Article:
We have heard stories or perhaps even witnessed people who just can’t keep their cool. They may storm through the office, slam a phone down, berate a manager or simply turn things upside down on otherwise a peaceful day. We have seen and particularly our politicos bashing people in public view. This type of behavior is extremely uncomfortable for us to witness, eats away the culture, breaks down trust and is completely unproductive.
What would cause a person to behave that way? It could be anything. The truth is it doesn’t matter why a person behaves in such an explosive way. If the person had a high Emotional Intelligence Quotient (EQ), this behavior wouldn’t be happening regardless of the reason.
Emotional Intelligence – EQ – is a relatively recent behavioural model, rising to prominence with Daniel Goleman’s 1995 Book called ‘Emotional Intelligence’. The early Emotional Intelligence theory was originally developed during the 1970s and 80s by the work and writings of psychologists Howard Gardner (Harvard), Peter Salovey (Yale) and John ‘Jack’ Mayer (New Hampshire). Emotional Intelligence is increasingly relevant to organizational development and developing people, because the EQ principles provide a new way to understand and assess people’s behaviours, management styles, attitudes, interpersonal skills, and potential. Emotional Intelligence is an important consideration in human resources planning, job profiling, recruitment interviewing and selection, management development, customer relations and customer service, and more.
Emotional Intelligence links strongly with concepts of love and spirituality: bringing compassion and humanity to work, and also to ‘Multiple Intelligence’ theory which illustrates and measures the range of capabilities people possess, and the fact that everybody has a value.
The EQ concept argues that IQ, or conventional intelligence, is too narrow; that there are wider areas of Emotional Intelligence that dictate and enable how successful we are. Success requires more than IQ (Intelligence Quotient), which has tended to be the traditional measure of intelligence, ignoring essential behavioural and character elements. We’ve all met people who are academically brilliant and yet are socially and inter-personally inept. And we know that despite possessing a high IQ rating, success does not automatically follow.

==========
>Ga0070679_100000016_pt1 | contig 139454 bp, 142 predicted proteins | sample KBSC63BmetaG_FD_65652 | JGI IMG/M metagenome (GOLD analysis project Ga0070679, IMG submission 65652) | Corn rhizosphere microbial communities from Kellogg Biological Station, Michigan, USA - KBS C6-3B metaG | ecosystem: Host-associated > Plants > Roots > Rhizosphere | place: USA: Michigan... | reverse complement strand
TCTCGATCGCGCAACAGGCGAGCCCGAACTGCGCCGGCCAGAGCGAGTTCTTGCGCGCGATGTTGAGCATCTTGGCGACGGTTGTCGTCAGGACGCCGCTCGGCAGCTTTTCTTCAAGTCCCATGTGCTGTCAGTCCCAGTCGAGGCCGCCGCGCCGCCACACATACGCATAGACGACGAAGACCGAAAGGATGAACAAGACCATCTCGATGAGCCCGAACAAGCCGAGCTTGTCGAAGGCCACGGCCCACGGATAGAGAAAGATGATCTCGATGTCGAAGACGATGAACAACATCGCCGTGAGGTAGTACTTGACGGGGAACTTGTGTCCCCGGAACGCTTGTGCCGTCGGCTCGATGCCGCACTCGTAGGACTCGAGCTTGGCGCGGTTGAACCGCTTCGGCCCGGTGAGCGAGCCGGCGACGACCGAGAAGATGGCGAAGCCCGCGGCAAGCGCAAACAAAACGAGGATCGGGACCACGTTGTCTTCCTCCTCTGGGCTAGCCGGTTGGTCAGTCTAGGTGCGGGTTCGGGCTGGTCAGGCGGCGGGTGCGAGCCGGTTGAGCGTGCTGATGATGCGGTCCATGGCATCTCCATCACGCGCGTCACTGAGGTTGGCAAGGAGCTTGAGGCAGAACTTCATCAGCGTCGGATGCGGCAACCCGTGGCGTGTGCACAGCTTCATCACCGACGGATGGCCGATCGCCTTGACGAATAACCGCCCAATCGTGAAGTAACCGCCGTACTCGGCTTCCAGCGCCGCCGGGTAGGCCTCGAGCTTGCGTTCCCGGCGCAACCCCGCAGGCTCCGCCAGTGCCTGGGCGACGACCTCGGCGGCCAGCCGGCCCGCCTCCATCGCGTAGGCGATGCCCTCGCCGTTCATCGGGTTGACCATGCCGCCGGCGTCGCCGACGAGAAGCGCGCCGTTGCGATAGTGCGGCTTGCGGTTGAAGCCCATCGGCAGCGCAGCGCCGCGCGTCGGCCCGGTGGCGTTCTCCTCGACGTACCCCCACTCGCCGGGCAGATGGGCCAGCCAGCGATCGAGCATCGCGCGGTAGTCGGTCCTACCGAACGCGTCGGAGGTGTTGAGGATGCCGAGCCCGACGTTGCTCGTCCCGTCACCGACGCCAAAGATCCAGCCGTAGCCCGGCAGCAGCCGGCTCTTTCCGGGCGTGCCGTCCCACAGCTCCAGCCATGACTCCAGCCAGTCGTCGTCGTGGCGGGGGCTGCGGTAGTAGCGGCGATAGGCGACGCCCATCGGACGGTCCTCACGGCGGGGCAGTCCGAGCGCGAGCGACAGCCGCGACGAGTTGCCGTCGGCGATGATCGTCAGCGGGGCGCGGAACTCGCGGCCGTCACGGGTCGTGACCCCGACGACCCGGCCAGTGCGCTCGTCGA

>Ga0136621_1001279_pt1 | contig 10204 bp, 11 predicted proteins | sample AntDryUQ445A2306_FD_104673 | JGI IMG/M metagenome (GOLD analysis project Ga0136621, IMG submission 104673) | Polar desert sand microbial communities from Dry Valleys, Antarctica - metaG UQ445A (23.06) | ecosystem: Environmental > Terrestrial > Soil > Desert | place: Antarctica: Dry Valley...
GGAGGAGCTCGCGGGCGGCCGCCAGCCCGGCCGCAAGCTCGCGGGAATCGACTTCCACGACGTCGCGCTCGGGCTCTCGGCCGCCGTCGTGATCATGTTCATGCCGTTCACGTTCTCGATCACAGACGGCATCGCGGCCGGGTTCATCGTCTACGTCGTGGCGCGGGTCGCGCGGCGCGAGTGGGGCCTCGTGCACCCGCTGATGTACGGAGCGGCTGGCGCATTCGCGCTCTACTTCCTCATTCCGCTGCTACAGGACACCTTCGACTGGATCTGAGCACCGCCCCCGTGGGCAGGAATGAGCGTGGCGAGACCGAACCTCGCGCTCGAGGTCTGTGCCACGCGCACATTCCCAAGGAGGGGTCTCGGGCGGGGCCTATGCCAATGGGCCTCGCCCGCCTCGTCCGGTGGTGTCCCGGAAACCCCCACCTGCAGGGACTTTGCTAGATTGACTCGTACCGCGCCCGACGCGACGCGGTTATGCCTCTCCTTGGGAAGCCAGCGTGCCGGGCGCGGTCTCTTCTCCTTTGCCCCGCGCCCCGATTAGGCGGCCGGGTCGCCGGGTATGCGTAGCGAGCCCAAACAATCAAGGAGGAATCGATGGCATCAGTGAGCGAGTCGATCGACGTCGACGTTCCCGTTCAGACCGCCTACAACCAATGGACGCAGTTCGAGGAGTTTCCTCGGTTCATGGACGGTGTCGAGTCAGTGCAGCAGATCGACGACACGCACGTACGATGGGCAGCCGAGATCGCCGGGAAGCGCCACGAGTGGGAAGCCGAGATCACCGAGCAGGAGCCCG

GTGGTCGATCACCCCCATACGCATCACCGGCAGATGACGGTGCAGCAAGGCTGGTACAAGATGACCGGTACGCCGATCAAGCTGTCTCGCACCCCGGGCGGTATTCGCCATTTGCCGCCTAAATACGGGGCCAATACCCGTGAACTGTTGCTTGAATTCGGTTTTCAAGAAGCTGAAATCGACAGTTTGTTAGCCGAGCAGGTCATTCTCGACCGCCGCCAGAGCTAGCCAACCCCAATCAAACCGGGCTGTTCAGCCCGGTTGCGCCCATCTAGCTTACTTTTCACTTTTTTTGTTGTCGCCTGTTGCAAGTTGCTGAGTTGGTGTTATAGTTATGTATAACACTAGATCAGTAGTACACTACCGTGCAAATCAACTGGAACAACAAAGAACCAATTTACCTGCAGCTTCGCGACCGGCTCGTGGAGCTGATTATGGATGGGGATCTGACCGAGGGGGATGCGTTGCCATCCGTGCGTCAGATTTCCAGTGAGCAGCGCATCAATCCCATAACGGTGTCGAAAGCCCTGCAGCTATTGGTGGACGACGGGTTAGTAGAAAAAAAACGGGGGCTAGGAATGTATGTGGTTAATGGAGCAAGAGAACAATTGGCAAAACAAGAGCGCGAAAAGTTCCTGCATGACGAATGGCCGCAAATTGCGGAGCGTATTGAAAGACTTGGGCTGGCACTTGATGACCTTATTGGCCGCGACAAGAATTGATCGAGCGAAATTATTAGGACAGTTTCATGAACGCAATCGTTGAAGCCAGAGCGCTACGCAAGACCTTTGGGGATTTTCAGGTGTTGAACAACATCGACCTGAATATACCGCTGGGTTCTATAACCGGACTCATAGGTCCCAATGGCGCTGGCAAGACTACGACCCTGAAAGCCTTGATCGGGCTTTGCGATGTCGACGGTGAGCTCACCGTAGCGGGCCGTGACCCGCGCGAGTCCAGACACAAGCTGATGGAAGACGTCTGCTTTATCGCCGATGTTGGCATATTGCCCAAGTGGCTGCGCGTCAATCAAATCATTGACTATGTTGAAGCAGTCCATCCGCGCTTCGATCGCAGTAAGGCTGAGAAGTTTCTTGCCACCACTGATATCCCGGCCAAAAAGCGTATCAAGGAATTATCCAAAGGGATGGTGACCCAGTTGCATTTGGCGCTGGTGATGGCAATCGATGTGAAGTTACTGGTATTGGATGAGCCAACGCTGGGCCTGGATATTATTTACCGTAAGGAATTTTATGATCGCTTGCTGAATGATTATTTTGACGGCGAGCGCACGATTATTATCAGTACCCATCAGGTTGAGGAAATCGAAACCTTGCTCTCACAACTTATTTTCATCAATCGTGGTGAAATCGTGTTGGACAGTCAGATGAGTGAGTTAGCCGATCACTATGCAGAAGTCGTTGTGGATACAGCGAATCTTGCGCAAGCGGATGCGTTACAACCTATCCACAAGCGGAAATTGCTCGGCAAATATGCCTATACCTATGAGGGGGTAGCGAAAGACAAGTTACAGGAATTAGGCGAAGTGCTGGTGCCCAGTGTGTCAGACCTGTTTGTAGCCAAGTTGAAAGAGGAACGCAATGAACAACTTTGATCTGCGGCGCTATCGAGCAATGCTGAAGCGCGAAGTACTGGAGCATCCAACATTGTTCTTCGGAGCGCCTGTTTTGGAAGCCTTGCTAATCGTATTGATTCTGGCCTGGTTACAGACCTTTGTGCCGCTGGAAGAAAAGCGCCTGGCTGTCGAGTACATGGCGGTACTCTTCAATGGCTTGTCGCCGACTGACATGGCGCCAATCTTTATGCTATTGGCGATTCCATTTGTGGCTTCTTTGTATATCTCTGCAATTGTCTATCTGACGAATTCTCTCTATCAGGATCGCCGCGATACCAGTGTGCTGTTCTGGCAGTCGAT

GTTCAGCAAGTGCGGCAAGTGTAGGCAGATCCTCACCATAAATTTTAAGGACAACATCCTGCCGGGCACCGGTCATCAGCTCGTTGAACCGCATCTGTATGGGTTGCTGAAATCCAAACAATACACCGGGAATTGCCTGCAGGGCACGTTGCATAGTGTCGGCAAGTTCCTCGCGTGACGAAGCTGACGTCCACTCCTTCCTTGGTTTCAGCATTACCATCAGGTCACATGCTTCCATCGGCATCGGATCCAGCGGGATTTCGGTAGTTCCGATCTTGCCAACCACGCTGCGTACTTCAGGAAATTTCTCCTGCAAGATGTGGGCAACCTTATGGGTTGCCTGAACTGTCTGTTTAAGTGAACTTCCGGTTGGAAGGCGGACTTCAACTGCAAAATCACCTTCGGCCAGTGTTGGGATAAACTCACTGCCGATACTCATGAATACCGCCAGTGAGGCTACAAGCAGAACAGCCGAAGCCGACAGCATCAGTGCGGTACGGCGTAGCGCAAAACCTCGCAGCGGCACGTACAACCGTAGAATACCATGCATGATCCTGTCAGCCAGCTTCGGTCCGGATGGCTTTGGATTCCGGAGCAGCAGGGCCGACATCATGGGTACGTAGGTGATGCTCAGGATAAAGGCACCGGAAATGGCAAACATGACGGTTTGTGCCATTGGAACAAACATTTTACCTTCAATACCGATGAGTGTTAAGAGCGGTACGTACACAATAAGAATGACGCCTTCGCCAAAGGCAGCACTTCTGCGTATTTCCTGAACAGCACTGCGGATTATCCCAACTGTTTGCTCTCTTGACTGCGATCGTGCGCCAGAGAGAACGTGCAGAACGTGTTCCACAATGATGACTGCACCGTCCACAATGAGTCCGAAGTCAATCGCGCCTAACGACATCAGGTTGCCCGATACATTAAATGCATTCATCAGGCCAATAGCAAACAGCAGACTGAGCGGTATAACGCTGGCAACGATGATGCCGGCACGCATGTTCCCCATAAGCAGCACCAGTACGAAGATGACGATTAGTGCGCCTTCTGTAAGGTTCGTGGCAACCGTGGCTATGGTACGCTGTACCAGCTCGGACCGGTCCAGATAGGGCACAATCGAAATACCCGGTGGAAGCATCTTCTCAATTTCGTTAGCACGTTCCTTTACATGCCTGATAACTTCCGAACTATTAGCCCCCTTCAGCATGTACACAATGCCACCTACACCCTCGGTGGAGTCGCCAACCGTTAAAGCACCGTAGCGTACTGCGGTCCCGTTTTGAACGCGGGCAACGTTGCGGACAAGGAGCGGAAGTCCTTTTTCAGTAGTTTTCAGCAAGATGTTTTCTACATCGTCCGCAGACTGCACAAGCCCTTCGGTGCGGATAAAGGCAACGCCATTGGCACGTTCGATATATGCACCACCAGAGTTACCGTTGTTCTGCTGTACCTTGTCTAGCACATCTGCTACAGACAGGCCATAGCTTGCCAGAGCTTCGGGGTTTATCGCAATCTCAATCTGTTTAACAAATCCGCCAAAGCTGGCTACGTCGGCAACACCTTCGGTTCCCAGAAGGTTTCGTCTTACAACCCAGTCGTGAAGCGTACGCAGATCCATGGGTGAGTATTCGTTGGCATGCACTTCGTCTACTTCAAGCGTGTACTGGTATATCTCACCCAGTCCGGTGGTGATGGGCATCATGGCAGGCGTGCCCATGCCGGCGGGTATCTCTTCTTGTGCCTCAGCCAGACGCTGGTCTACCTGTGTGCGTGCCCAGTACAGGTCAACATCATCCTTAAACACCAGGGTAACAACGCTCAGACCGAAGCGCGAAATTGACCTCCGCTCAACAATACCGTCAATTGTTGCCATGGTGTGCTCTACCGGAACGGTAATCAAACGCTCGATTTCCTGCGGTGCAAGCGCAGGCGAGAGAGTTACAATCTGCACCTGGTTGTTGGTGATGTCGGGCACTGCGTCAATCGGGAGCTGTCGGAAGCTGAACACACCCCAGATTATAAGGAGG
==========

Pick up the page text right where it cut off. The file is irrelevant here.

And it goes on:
emotional intelligence – two aspects
This is the essential premise of EQ: to be successful requires the effective awareness, control and management of one’s own emotions, and those of other people. EQ embraces two aspects of intelligence:
- Understanding yourself, your goals, intentions, responses, behaviour and all.
- Understanding others, and their feelings.
emotional intelligence – the five domains
Goleman identified the five ‘domains’ of EQ as:
- Knowing your emotions.
- Managing your own emotions.
- Motivating yourself.
- Recognising and understanding other people’s emotions.
- Managing relationships.
Emotional Intelligence embraces and draws from numerous other branches of behavioural, emotional and communications theories, such as NLP (Neuro-Linguistic Programming), Transactional Analysis, and empathy. By developing our Emotional Intelligence in these areas and the five EQ domains we can become more productive and successful at what we do, and help others to be more productive and successful too. The process and outcomes of Emotional Intelligence development also contain many elements known to reduce stress for individuals and organizations, by decreasing conflict, improving relationships and understanding, and increasing stability, continuity and harmony.
EQ4C is constantly engaged by Companies & Educational Institutes to assess, counsel and train people for professional and personal empowerment.